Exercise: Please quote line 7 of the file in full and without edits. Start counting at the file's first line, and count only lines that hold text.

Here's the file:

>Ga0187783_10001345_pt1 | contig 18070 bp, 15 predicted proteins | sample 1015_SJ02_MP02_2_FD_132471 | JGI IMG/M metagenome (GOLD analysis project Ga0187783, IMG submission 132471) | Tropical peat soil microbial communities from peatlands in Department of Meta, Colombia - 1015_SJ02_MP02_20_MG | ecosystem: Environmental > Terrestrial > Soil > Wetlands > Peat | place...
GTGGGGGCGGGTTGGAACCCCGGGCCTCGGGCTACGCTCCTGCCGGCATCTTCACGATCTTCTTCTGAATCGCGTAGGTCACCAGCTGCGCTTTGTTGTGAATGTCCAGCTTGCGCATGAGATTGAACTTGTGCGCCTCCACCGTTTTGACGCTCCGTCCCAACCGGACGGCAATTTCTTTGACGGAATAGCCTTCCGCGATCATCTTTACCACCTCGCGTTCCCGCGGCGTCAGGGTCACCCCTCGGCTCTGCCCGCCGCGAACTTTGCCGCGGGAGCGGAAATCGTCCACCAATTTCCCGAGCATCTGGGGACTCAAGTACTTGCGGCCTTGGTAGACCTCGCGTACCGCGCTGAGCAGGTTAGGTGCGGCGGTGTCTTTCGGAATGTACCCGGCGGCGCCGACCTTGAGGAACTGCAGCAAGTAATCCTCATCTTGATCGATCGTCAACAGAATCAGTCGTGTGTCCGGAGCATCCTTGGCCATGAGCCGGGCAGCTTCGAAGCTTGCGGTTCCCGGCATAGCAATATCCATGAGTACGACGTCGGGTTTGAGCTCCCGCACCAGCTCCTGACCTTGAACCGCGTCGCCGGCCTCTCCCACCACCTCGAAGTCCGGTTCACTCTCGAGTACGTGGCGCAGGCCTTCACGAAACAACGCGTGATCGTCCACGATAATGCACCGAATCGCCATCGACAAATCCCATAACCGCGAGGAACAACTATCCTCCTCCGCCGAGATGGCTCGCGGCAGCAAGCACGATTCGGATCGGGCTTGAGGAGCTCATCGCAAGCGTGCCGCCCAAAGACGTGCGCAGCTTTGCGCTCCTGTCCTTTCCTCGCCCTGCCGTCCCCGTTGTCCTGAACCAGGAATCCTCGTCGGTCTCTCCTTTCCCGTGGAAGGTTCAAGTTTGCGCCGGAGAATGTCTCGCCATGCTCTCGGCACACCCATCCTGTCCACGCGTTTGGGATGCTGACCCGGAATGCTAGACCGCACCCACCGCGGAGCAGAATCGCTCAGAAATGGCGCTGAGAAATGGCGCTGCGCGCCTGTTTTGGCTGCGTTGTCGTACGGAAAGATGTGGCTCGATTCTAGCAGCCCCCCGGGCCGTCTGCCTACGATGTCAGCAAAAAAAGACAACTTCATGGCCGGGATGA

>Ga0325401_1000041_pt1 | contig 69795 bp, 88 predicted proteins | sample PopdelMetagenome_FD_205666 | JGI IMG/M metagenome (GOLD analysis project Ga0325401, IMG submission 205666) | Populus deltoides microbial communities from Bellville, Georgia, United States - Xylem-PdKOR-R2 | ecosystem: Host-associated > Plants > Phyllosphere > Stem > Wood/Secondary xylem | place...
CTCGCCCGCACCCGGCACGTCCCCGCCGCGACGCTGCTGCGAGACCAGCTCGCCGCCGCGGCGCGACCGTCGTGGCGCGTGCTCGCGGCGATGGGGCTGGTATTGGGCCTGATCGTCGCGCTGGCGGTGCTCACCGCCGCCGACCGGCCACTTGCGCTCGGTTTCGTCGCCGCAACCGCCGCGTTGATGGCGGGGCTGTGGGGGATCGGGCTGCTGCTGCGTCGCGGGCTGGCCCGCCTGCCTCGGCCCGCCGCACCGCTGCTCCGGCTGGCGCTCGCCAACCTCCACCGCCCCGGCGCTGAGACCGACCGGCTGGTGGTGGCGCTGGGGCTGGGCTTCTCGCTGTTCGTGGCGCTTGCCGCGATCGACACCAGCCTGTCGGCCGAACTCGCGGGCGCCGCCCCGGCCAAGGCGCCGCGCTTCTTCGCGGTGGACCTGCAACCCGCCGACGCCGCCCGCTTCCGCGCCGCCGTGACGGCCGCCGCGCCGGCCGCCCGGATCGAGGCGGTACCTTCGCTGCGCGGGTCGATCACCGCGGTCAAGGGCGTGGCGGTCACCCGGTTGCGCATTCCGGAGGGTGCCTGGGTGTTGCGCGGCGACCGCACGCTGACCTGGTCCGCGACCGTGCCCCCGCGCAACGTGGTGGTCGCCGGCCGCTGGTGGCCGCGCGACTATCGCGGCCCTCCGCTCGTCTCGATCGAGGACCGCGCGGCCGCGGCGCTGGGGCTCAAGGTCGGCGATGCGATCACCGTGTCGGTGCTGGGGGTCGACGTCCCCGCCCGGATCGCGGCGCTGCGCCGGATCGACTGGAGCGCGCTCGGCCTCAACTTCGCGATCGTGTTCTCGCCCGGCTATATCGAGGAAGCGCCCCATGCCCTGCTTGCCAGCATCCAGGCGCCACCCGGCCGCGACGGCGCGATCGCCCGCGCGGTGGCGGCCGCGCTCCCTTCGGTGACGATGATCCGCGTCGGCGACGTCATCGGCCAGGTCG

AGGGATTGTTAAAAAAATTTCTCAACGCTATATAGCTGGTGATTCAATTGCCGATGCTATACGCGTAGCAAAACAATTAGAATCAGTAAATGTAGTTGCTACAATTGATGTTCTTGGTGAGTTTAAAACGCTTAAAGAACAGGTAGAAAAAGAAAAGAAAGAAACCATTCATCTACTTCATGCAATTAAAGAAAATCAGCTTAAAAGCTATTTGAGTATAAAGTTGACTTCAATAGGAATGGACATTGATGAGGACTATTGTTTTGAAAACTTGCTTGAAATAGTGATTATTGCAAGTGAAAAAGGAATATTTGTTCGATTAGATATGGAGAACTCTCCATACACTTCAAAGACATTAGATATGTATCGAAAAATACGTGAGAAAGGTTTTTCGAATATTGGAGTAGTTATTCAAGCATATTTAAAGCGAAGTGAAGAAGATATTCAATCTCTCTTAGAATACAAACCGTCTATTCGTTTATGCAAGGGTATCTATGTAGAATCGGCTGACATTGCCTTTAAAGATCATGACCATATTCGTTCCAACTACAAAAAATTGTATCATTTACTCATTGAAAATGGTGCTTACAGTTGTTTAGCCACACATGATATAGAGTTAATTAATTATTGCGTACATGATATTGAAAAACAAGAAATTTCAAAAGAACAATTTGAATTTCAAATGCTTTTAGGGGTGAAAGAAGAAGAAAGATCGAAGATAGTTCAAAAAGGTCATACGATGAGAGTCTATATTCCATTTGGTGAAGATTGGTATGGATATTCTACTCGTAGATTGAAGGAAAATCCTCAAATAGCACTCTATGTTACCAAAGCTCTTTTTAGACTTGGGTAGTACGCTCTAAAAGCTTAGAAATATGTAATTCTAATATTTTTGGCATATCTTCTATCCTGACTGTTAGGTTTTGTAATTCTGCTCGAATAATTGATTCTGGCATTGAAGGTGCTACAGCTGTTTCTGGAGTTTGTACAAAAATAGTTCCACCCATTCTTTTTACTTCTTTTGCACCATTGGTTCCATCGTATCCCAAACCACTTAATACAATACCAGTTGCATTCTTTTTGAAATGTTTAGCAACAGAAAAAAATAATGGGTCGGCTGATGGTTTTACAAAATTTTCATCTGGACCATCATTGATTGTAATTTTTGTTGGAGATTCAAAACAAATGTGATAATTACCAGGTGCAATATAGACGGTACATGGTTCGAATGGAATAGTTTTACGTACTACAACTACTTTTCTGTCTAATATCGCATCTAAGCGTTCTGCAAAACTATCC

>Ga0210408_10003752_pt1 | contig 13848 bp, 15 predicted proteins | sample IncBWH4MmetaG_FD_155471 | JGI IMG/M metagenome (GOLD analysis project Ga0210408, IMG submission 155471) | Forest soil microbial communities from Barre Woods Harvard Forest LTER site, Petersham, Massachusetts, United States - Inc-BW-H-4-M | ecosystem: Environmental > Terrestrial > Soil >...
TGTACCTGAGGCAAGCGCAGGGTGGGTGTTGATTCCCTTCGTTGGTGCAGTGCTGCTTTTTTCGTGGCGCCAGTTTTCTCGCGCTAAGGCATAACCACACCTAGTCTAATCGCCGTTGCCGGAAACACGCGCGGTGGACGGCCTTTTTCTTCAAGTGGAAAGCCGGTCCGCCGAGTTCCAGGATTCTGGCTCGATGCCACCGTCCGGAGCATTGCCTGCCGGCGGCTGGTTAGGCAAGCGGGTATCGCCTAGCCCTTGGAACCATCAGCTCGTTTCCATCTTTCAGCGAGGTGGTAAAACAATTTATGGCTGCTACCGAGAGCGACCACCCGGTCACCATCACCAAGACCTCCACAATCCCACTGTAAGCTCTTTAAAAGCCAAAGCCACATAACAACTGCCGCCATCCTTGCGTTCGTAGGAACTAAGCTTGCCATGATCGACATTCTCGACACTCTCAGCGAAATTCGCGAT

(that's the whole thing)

TGTACCTGAGGCAAGCGCAGGGTGGGTGTTGATTCCCTTCGTTGGTGCAGTGCTGCTTTTTTCGTGGCGCCAGTTTTCTCGCGCTAAGGCATAACCACACCTAGTCTAATCGCCGTTGCCGGAAACACGCGCGGTGGACGGCCTTTTTCTTCAAGTGGAAAGCCGGTCCGCCGAGTTCCAGGATTCTGGCTCGATGCCACCGTCCGGAGCATTGCCTGCCGGCGGCTGGTTAGGCAAGCGGGTATCGCCTAGCCCTTGGAACCATCAGCTCGTTTCCATCTTTCAGCGAGGTGGTAAAACAATTTATGGCTGCTACCGAGAGCGACCACCCGGTCACCATCACCAAGACCTCCACAATCCCACTGTAAGCTCTTTAAAAGCCAAAGCCACATAACAACTGCCGCCATCCTTGCGTTCGTAGGAACTAAGCTTGCCATGATCGACATTCTCGACACTCTCAGCGAAATTCGCGAT